The Money Laundry

The Money Laundry: Regulating Criminal Finance in the Global Economy

J. C. Sharman
Copyright Date: 2011
Edition: 1
Published by: Cornell University Press
Pages: 216
https://www.jstor.org/stable/10.7591/j.ctt7v8fz
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  • Book Info
    The Money Laundry
    Book Description:

    A generation ago not a single country had laws to counter money laundering; now, more countries have standardized anti-money laundering (AML) policies than have armed forces. In The Money Laundry, J. C. Sharman investigates whether AML policy works, and why it has spread so rapidly to so many states with so little in common. Sharman asserts that there are few benefits to such policies but high costs, which fall especially heavily on poor countries. Sharman tests the effectiveness of AML laws by soliciting offers for just the kind of untraceable shell companies that are expressly forbidden by global standards. In practice these are readily available, and the author had no difficulty in buying the services of such companies. After dealing with providers in countries ranging from the Seychelles and Somalia to the United States and Britain, Sharman demonstrates that it is easier to form untraceable companies in large rich states than in small poor ones; the United States is the worst offender.

    Despite its ineffectiveness, AML policy has spread via three paths. The Financial Action Task Force, the key standard-setter and enforcer in this area, has successfully implemented a strategy of blacklisting to promote compliance. Publicly identified as noncompliant, targeted states suffered damage to their reputation. Subsequently, officials from poor countries became socialized within transnational policy networks. Finally, international banks began using the presence of AML policy as a proxy for general country risk. Developing states have responded by adopting this policy as a functionally useless but symbolically valuable way of reassuring powerful outsiders. Since the financial crisis of 2008, the G20 has used the successful methods of coercive policy diffusion pioneered in the AML realm as a model for other global governance initiatives.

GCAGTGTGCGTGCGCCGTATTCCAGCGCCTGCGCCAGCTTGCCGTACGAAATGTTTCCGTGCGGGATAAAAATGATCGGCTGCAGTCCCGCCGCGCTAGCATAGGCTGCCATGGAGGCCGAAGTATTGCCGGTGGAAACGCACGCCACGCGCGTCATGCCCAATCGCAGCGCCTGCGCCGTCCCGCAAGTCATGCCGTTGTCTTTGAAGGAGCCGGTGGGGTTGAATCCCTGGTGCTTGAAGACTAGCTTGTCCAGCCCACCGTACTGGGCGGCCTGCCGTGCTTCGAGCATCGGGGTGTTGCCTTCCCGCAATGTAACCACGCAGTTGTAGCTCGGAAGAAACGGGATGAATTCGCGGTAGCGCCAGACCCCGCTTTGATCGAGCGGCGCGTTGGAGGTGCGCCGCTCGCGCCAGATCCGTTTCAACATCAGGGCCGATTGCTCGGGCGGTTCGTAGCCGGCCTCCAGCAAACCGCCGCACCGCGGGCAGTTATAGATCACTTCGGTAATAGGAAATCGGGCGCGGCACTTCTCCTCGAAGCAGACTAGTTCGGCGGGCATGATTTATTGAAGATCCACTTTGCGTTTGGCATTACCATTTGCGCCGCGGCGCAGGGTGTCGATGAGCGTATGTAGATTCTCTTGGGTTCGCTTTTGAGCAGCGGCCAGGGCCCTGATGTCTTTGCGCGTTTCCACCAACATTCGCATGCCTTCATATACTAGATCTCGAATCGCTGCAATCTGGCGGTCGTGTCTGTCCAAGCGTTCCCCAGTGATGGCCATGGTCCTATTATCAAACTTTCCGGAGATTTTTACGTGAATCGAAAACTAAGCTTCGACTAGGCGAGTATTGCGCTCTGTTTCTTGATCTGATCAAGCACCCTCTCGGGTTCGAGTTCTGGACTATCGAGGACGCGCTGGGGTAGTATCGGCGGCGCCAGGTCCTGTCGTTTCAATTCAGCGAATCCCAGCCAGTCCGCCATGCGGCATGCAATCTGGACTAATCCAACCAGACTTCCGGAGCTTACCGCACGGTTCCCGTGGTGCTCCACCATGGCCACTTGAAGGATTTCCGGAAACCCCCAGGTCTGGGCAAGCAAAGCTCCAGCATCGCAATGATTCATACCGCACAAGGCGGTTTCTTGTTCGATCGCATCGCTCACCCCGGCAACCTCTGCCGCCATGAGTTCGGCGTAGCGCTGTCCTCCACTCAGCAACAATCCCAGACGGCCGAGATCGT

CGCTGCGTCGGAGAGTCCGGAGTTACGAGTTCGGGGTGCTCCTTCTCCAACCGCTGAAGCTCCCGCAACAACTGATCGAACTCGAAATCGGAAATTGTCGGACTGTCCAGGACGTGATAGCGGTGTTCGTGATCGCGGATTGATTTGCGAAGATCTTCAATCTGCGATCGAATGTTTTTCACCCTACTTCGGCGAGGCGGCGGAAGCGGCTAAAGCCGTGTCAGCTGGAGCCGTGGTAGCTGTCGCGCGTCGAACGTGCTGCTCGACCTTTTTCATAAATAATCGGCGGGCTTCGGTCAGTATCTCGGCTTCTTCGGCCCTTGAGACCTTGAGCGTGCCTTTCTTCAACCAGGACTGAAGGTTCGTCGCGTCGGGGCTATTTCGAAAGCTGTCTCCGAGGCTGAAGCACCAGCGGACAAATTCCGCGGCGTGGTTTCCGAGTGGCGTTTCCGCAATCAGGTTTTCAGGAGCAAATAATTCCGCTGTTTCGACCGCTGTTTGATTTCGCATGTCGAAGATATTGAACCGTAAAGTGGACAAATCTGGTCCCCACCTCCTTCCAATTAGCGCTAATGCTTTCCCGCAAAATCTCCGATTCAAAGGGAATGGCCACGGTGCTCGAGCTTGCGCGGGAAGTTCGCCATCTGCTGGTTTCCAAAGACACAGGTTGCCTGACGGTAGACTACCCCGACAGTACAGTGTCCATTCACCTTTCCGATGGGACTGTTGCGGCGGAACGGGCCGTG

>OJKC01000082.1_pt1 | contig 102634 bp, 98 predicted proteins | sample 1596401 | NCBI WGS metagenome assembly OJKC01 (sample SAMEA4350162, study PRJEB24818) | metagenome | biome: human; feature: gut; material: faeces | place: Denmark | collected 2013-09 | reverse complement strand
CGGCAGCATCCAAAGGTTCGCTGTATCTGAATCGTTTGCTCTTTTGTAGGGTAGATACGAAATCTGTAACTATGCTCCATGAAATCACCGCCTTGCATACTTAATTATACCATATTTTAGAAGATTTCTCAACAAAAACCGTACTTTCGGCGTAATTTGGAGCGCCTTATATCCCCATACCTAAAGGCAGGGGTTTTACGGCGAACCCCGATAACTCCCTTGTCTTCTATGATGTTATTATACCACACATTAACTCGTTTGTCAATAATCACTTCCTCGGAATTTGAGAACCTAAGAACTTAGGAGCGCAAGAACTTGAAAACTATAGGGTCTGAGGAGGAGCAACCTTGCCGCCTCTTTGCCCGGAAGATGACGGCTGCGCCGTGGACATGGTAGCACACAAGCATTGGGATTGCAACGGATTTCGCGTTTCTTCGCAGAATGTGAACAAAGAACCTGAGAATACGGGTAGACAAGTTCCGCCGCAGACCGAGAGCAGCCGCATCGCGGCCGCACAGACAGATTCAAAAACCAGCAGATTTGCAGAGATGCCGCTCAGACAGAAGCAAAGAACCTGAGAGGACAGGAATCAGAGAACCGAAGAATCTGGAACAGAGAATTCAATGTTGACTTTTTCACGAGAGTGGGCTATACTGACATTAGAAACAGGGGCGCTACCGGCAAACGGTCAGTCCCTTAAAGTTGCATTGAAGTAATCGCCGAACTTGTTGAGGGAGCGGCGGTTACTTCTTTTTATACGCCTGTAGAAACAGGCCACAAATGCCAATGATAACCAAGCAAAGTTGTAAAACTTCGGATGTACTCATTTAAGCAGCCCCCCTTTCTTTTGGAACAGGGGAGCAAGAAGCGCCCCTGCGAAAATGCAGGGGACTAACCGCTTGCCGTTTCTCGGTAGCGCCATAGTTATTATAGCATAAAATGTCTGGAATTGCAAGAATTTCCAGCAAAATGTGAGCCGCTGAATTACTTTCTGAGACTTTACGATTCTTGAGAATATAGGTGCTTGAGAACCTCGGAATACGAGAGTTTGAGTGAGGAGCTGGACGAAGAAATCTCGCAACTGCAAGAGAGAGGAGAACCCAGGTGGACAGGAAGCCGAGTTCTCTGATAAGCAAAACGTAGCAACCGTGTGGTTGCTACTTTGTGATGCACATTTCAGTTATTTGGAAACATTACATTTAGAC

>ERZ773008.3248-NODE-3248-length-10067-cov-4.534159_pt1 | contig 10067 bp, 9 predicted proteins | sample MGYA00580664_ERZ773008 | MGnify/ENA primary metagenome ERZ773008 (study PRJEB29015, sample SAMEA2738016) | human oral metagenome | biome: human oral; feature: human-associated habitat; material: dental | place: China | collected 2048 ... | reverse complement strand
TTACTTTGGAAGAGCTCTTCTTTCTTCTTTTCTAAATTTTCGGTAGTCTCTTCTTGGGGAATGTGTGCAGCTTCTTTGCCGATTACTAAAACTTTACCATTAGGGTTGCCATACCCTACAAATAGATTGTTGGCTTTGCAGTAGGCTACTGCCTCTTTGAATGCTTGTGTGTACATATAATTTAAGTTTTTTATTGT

eISBN: 978-0-8014-6319-8
    Subjects: Political Science

Table of Contents

  1. Front Matter
    (pp. i-vi)
  2. Table of Contents
    (pp. vii-viii)
  3. Acknowledgments
    (pp. ix-xiv)
  4. Introduction: Policy Diffusion and Anti-Money Laundering
    (pp. 1-13)

    The world’s sovereign states are characterized by their diversity. From continent-spanning federations to tiny islands, they range from fantastically rich to shockingly impoverished and encompass societies that may be incredibly variegated or relatively homogenous. Yet states increasingly adopt the same institutions and policies, seemingly regardless of their numerous and fundamental differences. This book examines a puzzle that exemplifies this coincidence of sameness and diversity: more than 180 states, large and small, rich and poor, have adopted a standard set of anti-money laundering policies, apparently without reference to local conditions. Why would so many countries that are so different adopt the...

  5. Chapter 1 Money Laundering and Anti-Money Laundering
    (pp. 14-34)

    In some facile, legalistic sense, the perfect and complete solution to money laundering is easily available to all governments: legalize it. Or rather, return to the not-too-distant past when no state had criminalized the practice of money laundering. After all, for a criminal offense to be committed, states must have gone to the trouble to specify that certain conduct constitutes an offense in the first place.¹ Given that money laundering is a derivative crime, depending on the proceeds of another crime, this point is less trivial than it might at first appear. In this legal sense, the history of money...